What is it like for you in this “Sacred Monsters” collaboration with Akram Khan, because on stage, in addition to dancing, you also speak naturally?

Akram and I are so different — in terms of size, weight, energy, momentum, etc. At the beginning, our collaboration was hard because Akram’s dance is also very fast and very energetic, and mine is a bit slow. But that’s what made it interesting. It was really great to try to find a connection between all those differences.

We also began to have a more friendly, less professional, relationship. Sometimes I just keep a professional relationship but I find this kind of human relationship is more pleasant with a lot of partners.

And in “Sacred Monster,” it’s the first time I’ve talked on stage. Though there was a bit of a problem at the beginning, I really enjoyed it a lot. I love to try unknown things.

Akram Khan and Mats Ek are just two among many artists with whom you have collaborated. What do you get from working in that way?

Primarily, it brings a lot of joy and pleasure, because the experiences are very constructive and creative and enjoyable.

I also learn from them; and I learn how to be with them. So I’ve learned to openly be myself in those kinds of relationships. As a result I’ve evolved a lot, because I was very shy and couldn’t really communicate with people. With these people, I learned to be myself — to know who I was, what amount of knowledge I did or didn’t have. And I’ve learned about my personality, and so on.

So are you saying that your collaborations are a way to get to know yourself?

It’s not my first motivation, but it is a part of the process. It’s a way to discover how you can push a bit more; how you can take more risks. It’s also a way of learning about yourself because, if you always do something you know how to do, you get comfortable, but there is never any surprise.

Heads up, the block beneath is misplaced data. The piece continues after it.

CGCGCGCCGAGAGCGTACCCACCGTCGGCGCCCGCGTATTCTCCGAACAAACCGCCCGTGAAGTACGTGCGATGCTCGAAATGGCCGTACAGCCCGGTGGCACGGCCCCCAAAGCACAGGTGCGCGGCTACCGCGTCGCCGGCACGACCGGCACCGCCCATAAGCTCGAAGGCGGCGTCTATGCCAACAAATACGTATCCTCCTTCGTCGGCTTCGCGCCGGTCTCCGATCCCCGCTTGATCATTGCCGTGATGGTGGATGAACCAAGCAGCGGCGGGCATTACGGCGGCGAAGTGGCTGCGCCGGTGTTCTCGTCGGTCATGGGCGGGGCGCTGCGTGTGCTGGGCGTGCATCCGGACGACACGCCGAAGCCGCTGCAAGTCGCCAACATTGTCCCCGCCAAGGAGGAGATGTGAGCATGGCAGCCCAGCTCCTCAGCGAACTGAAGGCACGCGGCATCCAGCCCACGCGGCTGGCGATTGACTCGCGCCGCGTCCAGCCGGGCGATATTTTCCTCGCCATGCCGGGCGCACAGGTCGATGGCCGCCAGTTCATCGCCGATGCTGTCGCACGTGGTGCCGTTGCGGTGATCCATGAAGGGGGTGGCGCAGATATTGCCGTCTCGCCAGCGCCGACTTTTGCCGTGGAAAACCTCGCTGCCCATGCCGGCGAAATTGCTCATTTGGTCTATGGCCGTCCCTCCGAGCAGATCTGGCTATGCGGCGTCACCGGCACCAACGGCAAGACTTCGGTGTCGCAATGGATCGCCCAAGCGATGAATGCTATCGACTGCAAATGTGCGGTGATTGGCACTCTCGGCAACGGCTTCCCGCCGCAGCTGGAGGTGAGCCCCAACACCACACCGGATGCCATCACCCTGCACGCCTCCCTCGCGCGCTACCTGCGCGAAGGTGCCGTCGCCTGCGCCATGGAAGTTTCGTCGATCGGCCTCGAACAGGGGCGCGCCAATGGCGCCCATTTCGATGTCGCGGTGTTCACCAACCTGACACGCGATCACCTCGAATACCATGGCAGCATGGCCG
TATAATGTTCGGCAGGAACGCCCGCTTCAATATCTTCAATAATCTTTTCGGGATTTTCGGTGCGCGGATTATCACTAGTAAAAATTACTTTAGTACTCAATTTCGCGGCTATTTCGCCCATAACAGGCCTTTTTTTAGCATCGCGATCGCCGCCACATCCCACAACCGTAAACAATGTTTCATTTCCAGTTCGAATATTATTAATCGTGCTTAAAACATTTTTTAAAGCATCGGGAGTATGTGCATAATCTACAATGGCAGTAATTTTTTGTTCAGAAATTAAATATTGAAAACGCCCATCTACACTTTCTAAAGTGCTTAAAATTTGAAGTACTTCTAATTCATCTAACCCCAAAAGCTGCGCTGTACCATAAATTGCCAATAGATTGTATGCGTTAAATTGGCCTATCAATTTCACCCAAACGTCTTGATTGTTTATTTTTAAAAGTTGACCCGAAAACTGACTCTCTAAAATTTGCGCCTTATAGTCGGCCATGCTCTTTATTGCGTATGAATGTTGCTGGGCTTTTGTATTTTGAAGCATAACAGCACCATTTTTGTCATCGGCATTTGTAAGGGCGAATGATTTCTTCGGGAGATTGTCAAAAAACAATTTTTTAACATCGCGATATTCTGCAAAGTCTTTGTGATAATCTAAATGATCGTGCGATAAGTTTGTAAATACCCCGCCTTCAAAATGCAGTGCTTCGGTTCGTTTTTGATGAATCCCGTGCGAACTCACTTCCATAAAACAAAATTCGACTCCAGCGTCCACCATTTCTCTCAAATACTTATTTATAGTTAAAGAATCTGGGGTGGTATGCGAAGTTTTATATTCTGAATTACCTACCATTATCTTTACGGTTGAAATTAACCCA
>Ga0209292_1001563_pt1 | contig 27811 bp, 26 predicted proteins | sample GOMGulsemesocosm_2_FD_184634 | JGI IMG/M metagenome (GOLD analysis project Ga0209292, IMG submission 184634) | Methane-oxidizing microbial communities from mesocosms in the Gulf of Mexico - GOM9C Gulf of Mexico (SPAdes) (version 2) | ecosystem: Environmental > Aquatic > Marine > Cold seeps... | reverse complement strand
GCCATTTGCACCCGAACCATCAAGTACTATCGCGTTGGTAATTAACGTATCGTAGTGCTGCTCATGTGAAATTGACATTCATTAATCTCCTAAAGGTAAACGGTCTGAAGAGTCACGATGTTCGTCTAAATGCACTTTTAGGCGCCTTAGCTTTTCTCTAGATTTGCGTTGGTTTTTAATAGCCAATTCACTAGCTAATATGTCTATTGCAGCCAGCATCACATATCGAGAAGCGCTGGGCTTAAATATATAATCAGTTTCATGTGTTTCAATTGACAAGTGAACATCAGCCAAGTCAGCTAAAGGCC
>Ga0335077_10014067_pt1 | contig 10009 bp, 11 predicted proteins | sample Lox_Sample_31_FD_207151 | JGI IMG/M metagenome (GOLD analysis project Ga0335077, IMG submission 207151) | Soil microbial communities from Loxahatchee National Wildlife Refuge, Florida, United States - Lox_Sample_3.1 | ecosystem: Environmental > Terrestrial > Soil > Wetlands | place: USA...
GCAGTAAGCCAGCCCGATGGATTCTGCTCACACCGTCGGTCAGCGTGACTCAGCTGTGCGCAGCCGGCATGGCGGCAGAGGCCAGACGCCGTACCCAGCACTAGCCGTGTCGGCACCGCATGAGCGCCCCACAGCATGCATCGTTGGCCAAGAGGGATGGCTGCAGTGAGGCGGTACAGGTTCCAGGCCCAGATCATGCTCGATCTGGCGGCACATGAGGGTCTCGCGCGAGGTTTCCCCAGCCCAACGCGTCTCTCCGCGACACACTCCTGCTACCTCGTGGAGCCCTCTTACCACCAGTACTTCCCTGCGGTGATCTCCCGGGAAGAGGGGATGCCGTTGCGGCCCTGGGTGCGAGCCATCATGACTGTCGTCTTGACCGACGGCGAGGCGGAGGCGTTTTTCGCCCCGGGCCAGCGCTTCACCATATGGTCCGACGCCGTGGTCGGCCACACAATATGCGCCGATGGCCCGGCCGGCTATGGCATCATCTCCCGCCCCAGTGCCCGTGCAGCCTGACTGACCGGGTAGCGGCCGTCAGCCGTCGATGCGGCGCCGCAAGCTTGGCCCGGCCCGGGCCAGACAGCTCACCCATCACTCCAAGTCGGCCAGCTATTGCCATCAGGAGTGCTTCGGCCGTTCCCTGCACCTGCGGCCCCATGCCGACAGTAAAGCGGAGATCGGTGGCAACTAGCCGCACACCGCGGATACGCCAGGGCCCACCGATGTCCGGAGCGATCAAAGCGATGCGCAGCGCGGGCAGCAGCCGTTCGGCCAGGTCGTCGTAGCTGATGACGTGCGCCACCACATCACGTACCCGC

When you push yourself into unknown territory, there are always these questions: Am I going to do it? Am I going to be able to do it well? There is always this kind of doubt that makes things much more exciting, and there is much more reward when you manage to pass this kind of test that you have set for yourself.

You went from being the youngest-ever étoile at the Paris Opera Ballet to being a guest principal at the Royal Ballet, and now you’re entirely freelance. What led you to make those decisions?

For me, the Paris Opera Ballet was not only a company but also something like an institution offering safety on many levels. There are lots of advantages there that some of those people are looking for. When I left that huge institution, I also left behind all the safety, the comforts and the advantages it offered. So it was a big step.

However, if I had stayed there I would have had to compromise so much that my life would not have been mine anymore. It would have been like giving my life to the Paris Opera Ballet. What I care about is taking my own life in my hands, so that I make my own decisions for myself and take responsibility for what I do.

At the Royal Ballet, I had that kind of freedom because I was not tied to such a contract. I think mine was for about five years at the beginning, stipulating a certain number of performances. The rest of the time I was free. So I already had a freelance way of thinking. But I left the Royal Ballet because I hate the politics of that company’s director, Monica Mason, and I had already done some collaborative work as a freelancer.